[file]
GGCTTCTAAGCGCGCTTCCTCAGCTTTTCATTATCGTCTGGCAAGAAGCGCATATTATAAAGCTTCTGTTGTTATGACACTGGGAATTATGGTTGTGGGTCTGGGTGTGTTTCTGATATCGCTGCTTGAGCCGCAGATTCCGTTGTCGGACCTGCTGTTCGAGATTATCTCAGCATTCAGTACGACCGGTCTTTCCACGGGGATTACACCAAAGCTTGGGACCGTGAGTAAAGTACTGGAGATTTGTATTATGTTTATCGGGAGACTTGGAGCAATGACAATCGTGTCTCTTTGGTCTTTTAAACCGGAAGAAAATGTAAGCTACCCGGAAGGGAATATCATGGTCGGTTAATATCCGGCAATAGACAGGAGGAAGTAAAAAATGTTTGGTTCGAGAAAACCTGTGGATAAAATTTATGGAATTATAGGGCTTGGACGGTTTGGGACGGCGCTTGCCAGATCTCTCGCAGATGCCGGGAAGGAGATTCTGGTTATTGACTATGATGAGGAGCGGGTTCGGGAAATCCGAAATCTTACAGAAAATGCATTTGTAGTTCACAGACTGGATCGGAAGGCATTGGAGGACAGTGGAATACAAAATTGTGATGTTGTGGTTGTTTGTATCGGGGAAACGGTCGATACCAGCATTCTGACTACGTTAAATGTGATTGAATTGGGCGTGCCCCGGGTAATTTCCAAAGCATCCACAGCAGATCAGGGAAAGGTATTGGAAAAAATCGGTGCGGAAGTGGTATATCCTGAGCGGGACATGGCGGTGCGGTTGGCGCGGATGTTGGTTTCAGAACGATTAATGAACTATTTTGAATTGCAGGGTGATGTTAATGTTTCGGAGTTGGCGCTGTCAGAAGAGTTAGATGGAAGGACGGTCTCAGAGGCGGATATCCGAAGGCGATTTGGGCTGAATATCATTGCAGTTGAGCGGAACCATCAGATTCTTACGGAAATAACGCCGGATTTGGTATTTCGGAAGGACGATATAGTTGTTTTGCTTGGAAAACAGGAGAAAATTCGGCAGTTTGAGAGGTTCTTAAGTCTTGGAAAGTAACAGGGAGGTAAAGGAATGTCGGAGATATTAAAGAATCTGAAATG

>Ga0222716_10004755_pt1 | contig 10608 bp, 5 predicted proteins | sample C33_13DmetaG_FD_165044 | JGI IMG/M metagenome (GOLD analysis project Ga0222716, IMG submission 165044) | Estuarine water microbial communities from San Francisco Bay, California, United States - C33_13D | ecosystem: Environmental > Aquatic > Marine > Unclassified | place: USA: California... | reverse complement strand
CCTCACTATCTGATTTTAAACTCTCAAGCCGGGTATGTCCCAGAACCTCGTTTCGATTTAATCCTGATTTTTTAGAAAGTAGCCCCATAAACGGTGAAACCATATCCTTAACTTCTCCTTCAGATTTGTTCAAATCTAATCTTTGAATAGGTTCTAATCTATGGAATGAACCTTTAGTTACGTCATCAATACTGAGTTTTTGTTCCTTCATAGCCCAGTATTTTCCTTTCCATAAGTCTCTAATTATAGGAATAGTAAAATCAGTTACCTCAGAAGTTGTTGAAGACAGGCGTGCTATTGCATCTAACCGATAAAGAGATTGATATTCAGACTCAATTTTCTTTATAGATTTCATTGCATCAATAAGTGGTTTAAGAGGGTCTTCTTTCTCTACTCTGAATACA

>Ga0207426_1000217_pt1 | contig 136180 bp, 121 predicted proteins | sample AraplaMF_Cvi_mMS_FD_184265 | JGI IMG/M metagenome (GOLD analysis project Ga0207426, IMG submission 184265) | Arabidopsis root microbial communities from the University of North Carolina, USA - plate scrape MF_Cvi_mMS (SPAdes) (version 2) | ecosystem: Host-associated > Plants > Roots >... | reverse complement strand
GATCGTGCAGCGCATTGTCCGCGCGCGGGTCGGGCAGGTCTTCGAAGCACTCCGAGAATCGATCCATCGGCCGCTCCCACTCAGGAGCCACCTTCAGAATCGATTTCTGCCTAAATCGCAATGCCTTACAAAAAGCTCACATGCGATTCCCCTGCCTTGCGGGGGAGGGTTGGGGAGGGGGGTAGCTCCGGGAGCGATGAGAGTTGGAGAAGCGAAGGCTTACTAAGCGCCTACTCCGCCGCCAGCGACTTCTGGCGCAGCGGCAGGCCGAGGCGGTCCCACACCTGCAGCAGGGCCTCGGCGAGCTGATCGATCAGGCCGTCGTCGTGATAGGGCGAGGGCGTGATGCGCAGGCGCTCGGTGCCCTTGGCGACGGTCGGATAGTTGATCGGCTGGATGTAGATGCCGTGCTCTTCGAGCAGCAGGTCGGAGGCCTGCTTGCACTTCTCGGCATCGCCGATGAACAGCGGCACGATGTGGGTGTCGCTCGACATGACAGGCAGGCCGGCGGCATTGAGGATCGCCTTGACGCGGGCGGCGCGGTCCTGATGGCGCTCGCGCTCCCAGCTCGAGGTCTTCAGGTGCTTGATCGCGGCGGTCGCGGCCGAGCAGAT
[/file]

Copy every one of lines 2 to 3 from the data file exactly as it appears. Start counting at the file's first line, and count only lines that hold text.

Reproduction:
>Ga0222716_10004755_pt1 | contig 10608 bp, 5 predicted proteins | sample C33_13DmetaG_FD_165044 | JGI IMG/M metagenome (GOLD analysis project Ga0222716, IMG submission 165044) | Estuarine water microbial communities from San Francisco Bay, California, United States - C33_13D | ecosystem: Environmental > Aquatic > Marine > Unclassified | place: USA: California... | reverse complement strand
CCTCACTATCTGATTTTAAACTCTCAAGCCGGGTATGTCCCAGAACCTCGTTTCGATTTAATCCTGATTTTTTAGAAAGTAGCCCCATAAACGGTGAAACCATATCCTTAACTTCTCCTTCAGATTTGTTCAAATCTAATCTTTGAATAGGTTCTAATCTATGGAATGAACCTTTAGTTACGTCATCAATACTGAGTTTTTGTTCCTTCATAGCCCAGTATTTTCCTTTCCATAAGTCTCTAATTATAGGAATAGTAAAATCAGTTACCTCAGAAGTTGTTGAAGACAGGCGTGCTATTGCATCTAACCGATAAAGAGATTGATATTCAGACTCAATTTTCTTTATAGATTTCATTGCATCAATAAGTGGTTTAAGAGGGTCTTCTTTCTCTACTCTGAATACA